The myth of Amber Rudd's liberalism

Former Home Secretary Amber Rudd giving evidence to the Home Affairs Select Committee last week | Copyright: PA
Former Home Secretary Amber Rudd giving evidence to the Home Affairs Select Committee last week | Copyright:PA
Ian Dunt By

So this is how the liberal one behaves. Last night, just after the papers were put to bed, news of Amber Rudd's resignation was released - ostensibly over the Windrush scandal, but really over the fact she had been less-than-accurate with the home affairs select committee. As usual, it's the cover-up that gets them.

Rudd was always sold as the great hope for liberals and centrists looking for a life raft from an authoritarian Cabinet. Even last night, after her comprehensive failure to offer any alternative at all to Theresa May's vision of the country, George Osborne was insisting "the government just got a bit less human". Tory MP Nick Boles decided, creepily enough, that she was "a fully paid up member of the human race", as if that is somehow a rarity among senior Conservatives.

We do not know the influence Rudd used behind the scenes. It is quite possible that in private meetings she managed to push the prime minister into more pragmatic positions on elements of Brexit - although clearly not on the core issues of single market and customs union membership. We can only judge her on her record. And on that she did nothing remotely open-minded or liberal.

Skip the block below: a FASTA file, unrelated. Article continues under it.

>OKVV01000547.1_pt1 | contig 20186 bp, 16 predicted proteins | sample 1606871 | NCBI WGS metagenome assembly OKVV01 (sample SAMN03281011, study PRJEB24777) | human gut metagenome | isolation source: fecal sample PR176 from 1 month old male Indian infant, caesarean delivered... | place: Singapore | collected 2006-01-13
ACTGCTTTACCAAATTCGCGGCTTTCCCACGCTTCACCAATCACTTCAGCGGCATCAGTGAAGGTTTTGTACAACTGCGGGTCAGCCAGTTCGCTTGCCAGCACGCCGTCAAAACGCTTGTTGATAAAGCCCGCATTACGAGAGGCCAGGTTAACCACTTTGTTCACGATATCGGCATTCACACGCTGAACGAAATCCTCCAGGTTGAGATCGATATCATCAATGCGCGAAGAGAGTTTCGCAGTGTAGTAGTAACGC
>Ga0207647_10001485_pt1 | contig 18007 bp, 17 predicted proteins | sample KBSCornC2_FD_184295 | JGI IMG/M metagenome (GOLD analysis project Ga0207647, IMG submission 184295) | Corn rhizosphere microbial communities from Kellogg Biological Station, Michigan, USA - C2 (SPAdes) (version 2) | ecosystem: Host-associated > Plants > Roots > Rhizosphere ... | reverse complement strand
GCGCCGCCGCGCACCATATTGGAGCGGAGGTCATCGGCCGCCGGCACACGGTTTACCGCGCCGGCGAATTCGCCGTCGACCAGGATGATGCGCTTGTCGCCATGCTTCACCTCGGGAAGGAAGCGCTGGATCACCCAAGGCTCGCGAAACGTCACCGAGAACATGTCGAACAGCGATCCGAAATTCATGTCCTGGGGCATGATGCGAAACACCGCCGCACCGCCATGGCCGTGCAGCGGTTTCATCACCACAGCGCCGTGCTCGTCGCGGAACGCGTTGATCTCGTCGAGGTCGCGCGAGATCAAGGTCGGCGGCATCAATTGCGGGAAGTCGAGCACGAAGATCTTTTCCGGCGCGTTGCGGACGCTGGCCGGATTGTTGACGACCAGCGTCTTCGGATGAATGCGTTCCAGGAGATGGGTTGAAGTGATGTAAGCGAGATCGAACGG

In her first conference speech, she demanded we 'name-and-shame' companies which employed foreign workers. It was one of those moments so rancid, so utterly stale and alarming, that even this government dropped the idea. But by the time they had, it had horrified many decent-minded voters and alienated crucial figures in Brussels. In the months to come, they would cite it as the moment they hardened their Brexit stance, as they came to believe - rightly - that they were fighting against a newly resurgent nativism in the UK.


Last summer, the high court examined Rudd's month-long delay in releasing a torture survivor from Libya from UK detention. The Home Office didn't even bother sending a barrister to make its case. Later, an Afghan man was deported to Kabul, despite a court ruling that his life would be threatened by the Taliban.

The Windrush scandal saw Rudd implement a policy originally conceived and established by the current prime minister. Perhaps Rudd had private reservations, but they were not on display when it came to her public behaviour or the private correspondence to Theresa May which has now been released.

When speaking to the home affairs committee about deportation targets, Rudd insisted they were "not how we operate". But privately she boasted to Theresa May that she wanted to give immigration officials more "teeth" to hunt down and deport migrants. Her department would "ruthlessly" increase removals.

Throughout this period we have been told that Rudd is a fine liberal doing her best in tough circumstances. But there is today absolutely no evidence whatsoever for that to be the case.

There genuinely are liberals in the Conservative parliamentary party, but there is no sign of them at all around the Cabinet table. This is Theresa May's government and it reflects her character adequately. 

Ian Dunt is editor of Politics.co.uk and the author of Brexit: What The Hell Happens Now?

The opinions in politics.co.uk's Comment and Analysis section are those of the author and are no reflection of the views of the website or its owners.

 

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